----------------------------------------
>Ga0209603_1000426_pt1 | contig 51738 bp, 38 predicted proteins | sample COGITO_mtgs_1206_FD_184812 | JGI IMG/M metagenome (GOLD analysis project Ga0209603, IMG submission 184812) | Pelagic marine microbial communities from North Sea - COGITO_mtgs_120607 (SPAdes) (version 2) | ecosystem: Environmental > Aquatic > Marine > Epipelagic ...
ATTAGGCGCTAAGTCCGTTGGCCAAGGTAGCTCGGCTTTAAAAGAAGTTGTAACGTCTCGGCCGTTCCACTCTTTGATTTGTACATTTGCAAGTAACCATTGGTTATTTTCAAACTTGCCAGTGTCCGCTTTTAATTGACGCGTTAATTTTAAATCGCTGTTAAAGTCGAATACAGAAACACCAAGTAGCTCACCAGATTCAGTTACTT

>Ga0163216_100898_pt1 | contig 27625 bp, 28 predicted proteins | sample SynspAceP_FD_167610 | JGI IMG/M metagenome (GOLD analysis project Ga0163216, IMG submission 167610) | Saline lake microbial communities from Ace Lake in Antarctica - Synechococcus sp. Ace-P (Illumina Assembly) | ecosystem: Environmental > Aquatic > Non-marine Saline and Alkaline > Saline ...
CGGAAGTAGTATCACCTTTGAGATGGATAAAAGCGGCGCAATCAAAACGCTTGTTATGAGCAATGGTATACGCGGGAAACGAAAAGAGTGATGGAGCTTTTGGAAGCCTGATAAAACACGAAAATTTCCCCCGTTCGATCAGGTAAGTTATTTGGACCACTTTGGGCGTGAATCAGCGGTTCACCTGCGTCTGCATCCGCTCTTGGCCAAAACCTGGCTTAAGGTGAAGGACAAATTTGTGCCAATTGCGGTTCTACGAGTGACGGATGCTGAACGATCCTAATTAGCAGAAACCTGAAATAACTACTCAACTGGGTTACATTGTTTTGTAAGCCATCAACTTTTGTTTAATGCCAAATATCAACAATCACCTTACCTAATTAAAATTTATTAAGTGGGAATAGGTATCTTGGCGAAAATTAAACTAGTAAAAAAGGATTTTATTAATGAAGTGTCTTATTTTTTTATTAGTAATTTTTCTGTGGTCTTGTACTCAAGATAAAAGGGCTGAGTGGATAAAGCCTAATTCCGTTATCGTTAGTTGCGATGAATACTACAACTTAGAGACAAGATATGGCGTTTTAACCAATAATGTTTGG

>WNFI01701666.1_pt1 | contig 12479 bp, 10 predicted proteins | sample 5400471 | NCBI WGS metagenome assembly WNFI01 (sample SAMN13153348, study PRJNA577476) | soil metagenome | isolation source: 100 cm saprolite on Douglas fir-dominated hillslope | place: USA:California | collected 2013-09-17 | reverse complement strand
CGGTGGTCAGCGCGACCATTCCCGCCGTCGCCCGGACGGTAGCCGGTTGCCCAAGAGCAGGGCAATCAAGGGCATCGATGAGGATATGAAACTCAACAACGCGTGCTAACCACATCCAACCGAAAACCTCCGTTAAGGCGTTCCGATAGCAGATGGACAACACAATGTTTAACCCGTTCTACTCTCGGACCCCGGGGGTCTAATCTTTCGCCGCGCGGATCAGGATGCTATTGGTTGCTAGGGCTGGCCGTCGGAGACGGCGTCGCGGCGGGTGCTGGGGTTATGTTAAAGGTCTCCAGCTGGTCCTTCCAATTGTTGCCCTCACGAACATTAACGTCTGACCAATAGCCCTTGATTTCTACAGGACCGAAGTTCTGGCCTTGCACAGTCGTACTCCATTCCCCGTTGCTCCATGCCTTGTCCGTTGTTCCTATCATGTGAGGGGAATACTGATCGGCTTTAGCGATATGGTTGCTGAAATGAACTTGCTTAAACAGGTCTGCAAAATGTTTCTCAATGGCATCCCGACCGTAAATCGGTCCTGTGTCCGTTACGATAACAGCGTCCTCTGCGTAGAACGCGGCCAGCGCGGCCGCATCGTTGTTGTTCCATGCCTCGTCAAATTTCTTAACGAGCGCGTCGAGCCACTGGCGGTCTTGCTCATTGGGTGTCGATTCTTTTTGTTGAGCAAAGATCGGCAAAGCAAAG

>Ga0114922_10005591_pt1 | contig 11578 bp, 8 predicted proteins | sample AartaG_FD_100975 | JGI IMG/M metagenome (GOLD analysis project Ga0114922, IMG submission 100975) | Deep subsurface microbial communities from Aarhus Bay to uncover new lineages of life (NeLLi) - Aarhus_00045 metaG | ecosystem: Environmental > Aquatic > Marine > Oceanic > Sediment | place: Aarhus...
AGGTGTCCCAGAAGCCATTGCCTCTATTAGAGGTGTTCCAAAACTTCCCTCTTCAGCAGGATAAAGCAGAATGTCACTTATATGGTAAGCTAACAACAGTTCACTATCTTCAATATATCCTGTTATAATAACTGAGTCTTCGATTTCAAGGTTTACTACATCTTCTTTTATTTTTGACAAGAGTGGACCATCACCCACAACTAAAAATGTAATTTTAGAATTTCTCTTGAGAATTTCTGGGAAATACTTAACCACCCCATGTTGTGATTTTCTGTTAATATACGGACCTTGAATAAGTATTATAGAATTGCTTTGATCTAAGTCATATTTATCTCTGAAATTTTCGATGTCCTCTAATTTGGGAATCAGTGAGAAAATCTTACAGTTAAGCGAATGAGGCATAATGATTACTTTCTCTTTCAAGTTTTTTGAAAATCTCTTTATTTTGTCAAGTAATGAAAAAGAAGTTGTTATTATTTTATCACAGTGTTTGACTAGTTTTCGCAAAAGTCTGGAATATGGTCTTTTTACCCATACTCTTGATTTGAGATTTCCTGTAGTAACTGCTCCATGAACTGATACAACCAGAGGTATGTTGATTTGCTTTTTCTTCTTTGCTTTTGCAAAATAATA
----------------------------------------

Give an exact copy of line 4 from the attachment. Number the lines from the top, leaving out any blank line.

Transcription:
CGGAAGTAGTATCACCTTTGAGATGGATAAAAGCGGCGCAATCAAAACGCTTGTTATGAGCAATGGTATACGCGGGAAACGAAAAGAGTGATGGAGCTTTTGGAAGCCTGATAAAACACGAAAATTTCCCCCGTTCGATCAGGTAAGTTATTTGGACCACTTTGGGCGTGAATCAGCGGTTCACCTGCGTCTGCATCCGCTCTTGGCCAAAACCTGGCTTAAGGTGAAGGACAAATTTGTGCCAATTGCGGTTCTACGAGTGACGGATGCTGAACGATCCTAATTAGCAGAAACCTGAAATAACTACTCAACTGGGTTACATTGTTTTGTAAGCCATCAACTTTTGTTTAATGCCAAATATCAACAATCACCTTACCTAATTAAAATTTATTAAGTGGGAATAGGTATCTTGGCGAAAATTAAACTAGTAAAAAAGGATTTTATTAATGAAGTGTCTTATTTTTTTATTAGTAATTTTTCTGTGGTCTTGTACTCAAGATAAAAGGGCTGAGTGGATAAAGCCTAATTCCGTTATCGTTAGTTGCGATGAATACTACAACTTAGAGACAAGATATGGCGTTTTAACCAATAATGTTTGG